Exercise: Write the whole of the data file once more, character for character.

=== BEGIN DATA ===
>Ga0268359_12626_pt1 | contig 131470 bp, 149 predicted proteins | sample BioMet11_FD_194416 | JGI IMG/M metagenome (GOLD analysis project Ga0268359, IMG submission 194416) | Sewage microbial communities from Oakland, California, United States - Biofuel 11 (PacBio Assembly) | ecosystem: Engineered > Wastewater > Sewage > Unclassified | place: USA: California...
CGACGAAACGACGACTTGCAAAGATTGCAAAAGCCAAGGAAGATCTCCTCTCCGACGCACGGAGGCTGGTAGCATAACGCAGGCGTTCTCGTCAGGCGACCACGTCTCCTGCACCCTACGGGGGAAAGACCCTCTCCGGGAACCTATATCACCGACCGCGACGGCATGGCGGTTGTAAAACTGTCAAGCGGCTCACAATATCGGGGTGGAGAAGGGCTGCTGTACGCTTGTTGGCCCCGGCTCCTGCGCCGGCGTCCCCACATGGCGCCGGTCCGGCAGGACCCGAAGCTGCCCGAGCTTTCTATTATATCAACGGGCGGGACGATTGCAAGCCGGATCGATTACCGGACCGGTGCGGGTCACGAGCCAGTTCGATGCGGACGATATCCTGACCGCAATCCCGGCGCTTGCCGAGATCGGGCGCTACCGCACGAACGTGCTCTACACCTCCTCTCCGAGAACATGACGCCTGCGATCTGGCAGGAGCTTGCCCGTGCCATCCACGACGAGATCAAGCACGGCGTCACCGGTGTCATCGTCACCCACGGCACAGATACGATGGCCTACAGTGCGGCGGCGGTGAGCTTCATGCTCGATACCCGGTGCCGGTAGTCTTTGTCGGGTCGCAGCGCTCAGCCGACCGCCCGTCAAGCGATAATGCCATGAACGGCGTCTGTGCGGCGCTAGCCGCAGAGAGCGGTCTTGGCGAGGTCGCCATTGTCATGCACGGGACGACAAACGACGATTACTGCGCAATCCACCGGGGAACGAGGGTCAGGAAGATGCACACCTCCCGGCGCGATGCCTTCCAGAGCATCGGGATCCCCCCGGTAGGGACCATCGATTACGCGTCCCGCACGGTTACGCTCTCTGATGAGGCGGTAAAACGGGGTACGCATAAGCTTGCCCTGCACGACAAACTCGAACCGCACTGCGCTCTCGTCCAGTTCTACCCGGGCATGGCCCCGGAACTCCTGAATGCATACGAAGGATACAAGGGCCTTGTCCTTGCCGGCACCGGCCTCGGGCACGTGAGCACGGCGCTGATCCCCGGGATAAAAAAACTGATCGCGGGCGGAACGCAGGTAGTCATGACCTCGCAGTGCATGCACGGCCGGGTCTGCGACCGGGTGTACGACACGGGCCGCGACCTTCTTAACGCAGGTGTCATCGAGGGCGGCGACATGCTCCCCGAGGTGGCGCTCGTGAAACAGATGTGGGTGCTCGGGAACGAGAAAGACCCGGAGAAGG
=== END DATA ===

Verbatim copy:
>Ga0268359_12626_pt1 | contig 131470 bp, 149 predicted proteins | sample BioMet11_FD_194416 | JGI IMG/M metagenome (GOLD analysis project Ga0268359, IMG submission 194416) | Sewage microbial communities from Oakland, California, United States - Biofuel 11 (PacBio Assembly) | ecosystem: Engineered > Wastewater > Sewage > Unclassified | place: USA: California...
CGACGAAACGACGACTTGCAAAGATTGCAAAAGCCAAGGAAGATCTCCTCTCCGACGCACGGAGGCTGGTAGCATAACGCAGGCGTTCTCGTCAGGCGACCACGTCTCCTGCACCCTACGGGGGAAAGACCCTCTCCGGGAACCTATATCACCGACCGCGACGGCATGGCGGTTGTAAAACTGTCAAGCGGCTCACAATATCGGGGTGGAGAAGGGCTGCTGTACGCTTGTTGGCCCCGGCTCCTGCGCCGGCGTCCCCACATGGCGCCGGTCCGGCAGGACCCGAAGCTGCCCGAGCTTTCTATTATATCAACGGGCGGGACGATTGCAAGCCGGATCGATTACCGGACCGGTGCGGGTCACGAGCCAGTTCGATGCGGACGATATCCTGACCGCAATCCCGGCGCTTGCCGAGATCGGGCGCTACCGCACGAACGTGCTCTACACCTCCTCTCCGAGAACATGACGCCTGCGATCTGGCAGGAGCTTGCCCGTGCCATCCACGACGAGATCAAGCACGGCGTCACCGGTGTCATCGTCACCCACGGCACAGATACGATGGCCTACAGTGCGGCGGCGGTGAGCTTCATGCTCGATACCCGGTGCCGGTAGTCTTTGTCGGGTCGCAGCGCTCAGCCGACCGCCCGTCAAGCGATAATGCCATGAACGGCGTCTGTGCGGCGCTAGCCGCAGAGAGCGGTCTTGGCGAGGTCGCCATTGTCATGCACGGGACGACAAACGACGATTACTGCGCAATCCACCGGGGAACGAGGGTCAGGAAGATGCACACCTCCCGGCGCGATGCCTTCCAGAGCATCGGGATCCCCCCGGTAGGGACCATCGATTACGCGTCCCGCACGGTTACGCTCTCTGATGAGGCGGTAAAACGGGGTACGCATAAGCTTGCCCTGCACGACAAACTCGAACCGCACTGCGCTCTCGTCCAGTTCTACCCGGGCATGGCCCCGGAACTCCTGAATGCATACGAAGGATACAAGGGCCTTGTCCTTGCCGGCACCGGCCTCGGGCACGTGAGCACGGCGCTGATCCCCGGGATAAAAAAACTGATCGCGGGCGGAACGCAGGTAGTCATGACCTCGCAGTGCATGCACGGCCGGGTCTGCGACCGGGTGTACGACACGGGCCGCGACCTTCTTAACGCAGGTGTCATCGAGGGCGGCGACATGCTCCCCGAGGTGGCGCTCGTGAAACAGATGTGGGTGCTCGGGAACGAGAAAGACCCGGAGAAGG